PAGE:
Doctoral student Zachary Huitink co-authors IBM report

Report, prepared with PAIA’s David Van Slyke, looks at improving Defense acquisition

Huitink,-Zachary.jpgOn November 10, the IBM Center for the Business of Government issued a report called “Beyond Business as Usual: Improving Defense Acquisition through Better Buying Power” that was jointly authored by Zachary Huitink, a PhD student in public administration, and David Van Slyke, Louis A. Bantle Chair in Business and Government Policy and chair of PAIA.

“This is one of the first full-scale examinations of the Department of Defense’s ‘Better Buying Power’ initiatives,” says IBM. The Better Buying Power (BBP) initiatives were launched in 2010 by current Secretary of Defense Ashton Carter in his previous position as Under Secretary of Defense for Acquisition, Technology and Logistics. The goal of the initiatives is to get more for each dollar DOD spends on buying goods and services. The third version of the program, Better Buying Power 3.0, was announced in April 2015.

“Funding for public management research is limited and and the competition is significant to receive one of the IBM Center for the Business of Government’s small number of awards. That a project proposal submitted by a doctoral student was funded speaks strongly to the quality inherent in the work set forth by Zach,” says Van Slyke, chair Public Administration and International Affair. “The center’s praise for the ultimate report and the rigor and quality of analysis is a strong endorsement of Zach Huitink’s systematic and objective research. He is the first doctoral student in the public administration and international affairs department to receive this prestigious source of funding and recognition. I’m confident we can expect continued high quality research and analysis from Zach in the future.”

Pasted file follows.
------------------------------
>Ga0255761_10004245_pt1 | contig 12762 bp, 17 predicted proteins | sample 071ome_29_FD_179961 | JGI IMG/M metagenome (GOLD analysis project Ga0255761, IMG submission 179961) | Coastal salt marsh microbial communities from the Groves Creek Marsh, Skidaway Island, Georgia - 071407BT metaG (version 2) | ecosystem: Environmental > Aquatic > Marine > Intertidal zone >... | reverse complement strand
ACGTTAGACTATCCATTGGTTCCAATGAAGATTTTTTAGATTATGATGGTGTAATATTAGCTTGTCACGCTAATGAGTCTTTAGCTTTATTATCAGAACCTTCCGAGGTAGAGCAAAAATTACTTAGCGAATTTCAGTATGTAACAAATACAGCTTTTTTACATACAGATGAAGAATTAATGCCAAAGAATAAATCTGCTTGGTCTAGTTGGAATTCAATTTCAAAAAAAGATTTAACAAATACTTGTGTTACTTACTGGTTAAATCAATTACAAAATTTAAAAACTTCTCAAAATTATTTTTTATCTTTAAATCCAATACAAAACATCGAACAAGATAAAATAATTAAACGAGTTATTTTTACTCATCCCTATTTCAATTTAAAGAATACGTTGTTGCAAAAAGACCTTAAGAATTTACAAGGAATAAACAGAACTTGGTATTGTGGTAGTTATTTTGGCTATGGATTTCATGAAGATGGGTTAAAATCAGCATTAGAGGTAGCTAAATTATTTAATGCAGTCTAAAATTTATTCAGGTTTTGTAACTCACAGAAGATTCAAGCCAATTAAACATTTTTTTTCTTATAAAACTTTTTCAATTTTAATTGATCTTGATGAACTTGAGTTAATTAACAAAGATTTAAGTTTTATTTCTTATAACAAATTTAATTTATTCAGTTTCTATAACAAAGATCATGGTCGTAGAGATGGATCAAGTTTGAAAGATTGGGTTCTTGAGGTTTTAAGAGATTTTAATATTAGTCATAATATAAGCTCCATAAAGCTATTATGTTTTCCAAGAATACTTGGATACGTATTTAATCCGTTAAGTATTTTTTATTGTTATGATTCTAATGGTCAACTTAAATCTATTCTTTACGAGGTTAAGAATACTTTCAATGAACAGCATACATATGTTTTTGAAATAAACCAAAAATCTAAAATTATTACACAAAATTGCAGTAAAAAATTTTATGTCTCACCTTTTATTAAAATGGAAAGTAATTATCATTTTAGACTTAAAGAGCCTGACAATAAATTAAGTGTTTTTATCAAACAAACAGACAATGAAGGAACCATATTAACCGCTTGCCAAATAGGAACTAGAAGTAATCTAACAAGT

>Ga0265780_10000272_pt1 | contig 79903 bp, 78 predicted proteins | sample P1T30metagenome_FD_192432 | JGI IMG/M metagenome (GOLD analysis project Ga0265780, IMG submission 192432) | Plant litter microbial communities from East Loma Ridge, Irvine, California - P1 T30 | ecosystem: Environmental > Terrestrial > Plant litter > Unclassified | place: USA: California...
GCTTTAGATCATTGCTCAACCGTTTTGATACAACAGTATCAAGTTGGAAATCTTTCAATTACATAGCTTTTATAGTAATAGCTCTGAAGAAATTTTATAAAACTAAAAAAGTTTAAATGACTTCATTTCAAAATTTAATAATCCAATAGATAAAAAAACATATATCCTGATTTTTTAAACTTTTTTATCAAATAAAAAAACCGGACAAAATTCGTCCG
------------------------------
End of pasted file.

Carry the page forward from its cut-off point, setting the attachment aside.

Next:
“I was honored to receive a grant from the IBM Center, and deeply grateful for the opportunity it afforded Dr. Van Slyke and me to conduct research on an issue with real relevance to U.S. national security,” says Huitink. “I am also grateful to the Maxwell School's Department of Public Administration and International Affairs, as well as to the Campbell Public Affairs Institute, each of which provided additional support for the project. Given the current pressure on the defense budget and the unprecedented mix of security challenges confronting the nation, maximizing the return both taxpayers and war fighters receive from each dollar invested in defense acquisition is critical. We sincerely hope our case study of Better Buying Power makes a contribution to this effort, as well as advances the objective of connecting scholarship with practice to address key public policy challenges.”

  • achieving affordability and controlling costs;
  • promoting competition;
  • providing incentives;
  • reducing bureaucracy; and
  • improving services acquisition.

For each core initiative, the authors examine the motivation for the initiative, experience to date and the challenges facing each. The report sets forth eight lessons learned about implementing acquisition reform.

Although Better Buying Power was launched within the Department of Defense, the report's authors conclude that there is government-wide applicability of the initiative. The report concludes with three government-wide recommendations:

  • Continue to pursue the idea of "agile" acquisition.
  • Maintain and enhance the focus on improving services acquisition.
  • Further the effort to build partnerships outside the traditional industrial base.